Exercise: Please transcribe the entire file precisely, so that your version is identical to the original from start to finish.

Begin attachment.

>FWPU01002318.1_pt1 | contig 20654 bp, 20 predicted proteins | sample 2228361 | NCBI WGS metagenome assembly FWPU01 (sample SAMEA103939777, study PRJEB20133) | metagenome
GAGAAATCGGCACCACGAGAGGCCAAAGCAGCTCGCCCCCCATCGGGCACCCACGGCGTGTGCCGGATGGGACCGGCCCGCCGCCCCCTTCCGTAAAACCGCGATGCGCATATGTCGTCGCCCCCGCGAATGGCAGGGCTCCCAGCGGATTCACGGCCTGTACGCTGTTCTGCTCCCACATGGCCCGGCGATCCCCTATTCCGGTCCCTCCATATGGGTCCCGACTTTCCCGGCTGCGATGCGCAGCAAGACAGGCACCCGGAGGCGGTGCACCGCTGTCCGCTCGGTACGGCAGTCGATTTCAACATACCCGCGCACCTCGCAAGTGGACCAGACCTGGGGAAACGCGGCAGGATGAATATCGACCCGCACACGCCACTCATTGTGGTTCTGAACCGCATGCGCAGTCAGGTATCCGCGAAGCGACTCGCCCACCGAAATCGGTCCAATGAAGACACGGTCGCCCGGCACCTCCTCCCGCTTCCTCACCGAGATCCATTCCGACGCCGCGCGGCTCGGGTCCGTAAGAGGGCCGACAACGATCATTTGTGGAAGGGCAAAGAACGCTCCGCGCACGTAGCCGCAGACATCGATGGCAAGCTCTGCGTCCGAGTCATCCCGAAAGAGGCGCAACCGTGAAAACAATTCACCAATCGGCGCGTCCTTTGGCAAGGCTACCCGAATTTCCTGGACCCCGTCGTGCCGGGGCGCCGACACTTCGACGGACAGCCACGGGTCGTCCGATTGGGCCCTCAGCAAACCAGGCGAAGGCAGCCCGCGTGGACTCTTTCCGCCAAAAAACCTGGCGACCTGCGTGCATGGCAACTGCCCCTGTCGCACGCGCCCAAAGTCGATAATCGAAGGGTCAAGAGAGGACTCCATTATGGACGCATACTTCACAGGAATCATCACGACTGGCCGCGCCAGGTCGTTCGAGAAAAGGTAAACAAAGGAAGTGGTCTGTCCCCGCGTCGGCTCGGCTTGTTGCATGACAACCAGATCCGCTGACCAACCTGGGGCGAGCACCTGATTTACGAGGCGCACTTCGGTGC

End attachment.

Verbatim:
>FWPU01002318.1_pt1 | contig 20654 bp, 20 predicted proteins | sample 2228361 | NCBI WGS metagenome assembly FWPU01 (sample SAMEA103939777, study PRJEB20133) | metagenome
GAGAAATCGGCACCACGAGAGGCCAAAGCAGCTCGCCCCCCATCGGGCACCCACGGCGTGTGCCGGATGGGACCGGCCCGCCGCCCCCTTCCGTAAAACCGCGATGCGCATATGTCGTCGCCCCCGCGAATGGCAGGGCTCCCAGCGGATTCACGGCCTGTACGCTGTTCTGCTCCCACATGGCCCGGCGATCCCCTATTCCGGTCCCTCCATATGGGTCCCGACTTTCCCGGCTGCGATGCGCAGCAAGACAGGCACCCGGAGGCGGTGCACCGCTGTCCGCTCGGTACGGCAGTCGATTTCAACATACCCGCGCACCTCGCAAGTGGACCAGACCTGGGGAAACGCGGCAGGATGAATATCGACCCGCACACGCCACTCATTGTGGTTCTGAACCGCATGCGCAGTCAGGTATCCGCGAAGCGACTCGCCCACCGAAATCGGTCCAATGAAGACACGGTCGCCCGGCACCTCCTCCCGCTTCCTCACCGAGATCCATTCCGACGCCGCGCGGCTCGGGTCCGTAAGAGGGCCGACAACGATCATTTGTGGAAGGGCAAAGAACGCTCCGCGCACGTAGCCGCAGACATCGATGGCAAGCTCTGCGTCCGAGTCATCCCGAAAGAGGCGCAACCGTGAAAACAATTCACCAATCGGCGCGTCCTTTGGCAAGGCTACCCGAATTTCCTGGACCCCGTCGTGCCGGGGCGCCGACACTTCGACGGACAGCCACGGGTCGTCCGATTGGGCCCTCAGCAAACCAGGCGAAGGCAGCCCGCGTGGACTCTTTCCGCCAAAAAACCTGGCGACCTGCGTGCATGGCAACTGCCCCTGTCGCACGCGCCCAAAGTCGATAATCGAAGGGTCAAGAGAGGACTCCATTATGGACGCATACTTCACAGGAATCATCACGACTGGCCGCGCCAGGTCGTTCGAGAAAAGGTAAACAAAGGAAGTGGTCTGTCCCCGCGTCGGCTCGGCTTGTTGCATGACAACCAGATCCGCTGACCAACCTGGGGCGAGCACCTGATTTACGAGGCGCACTTCGGTGC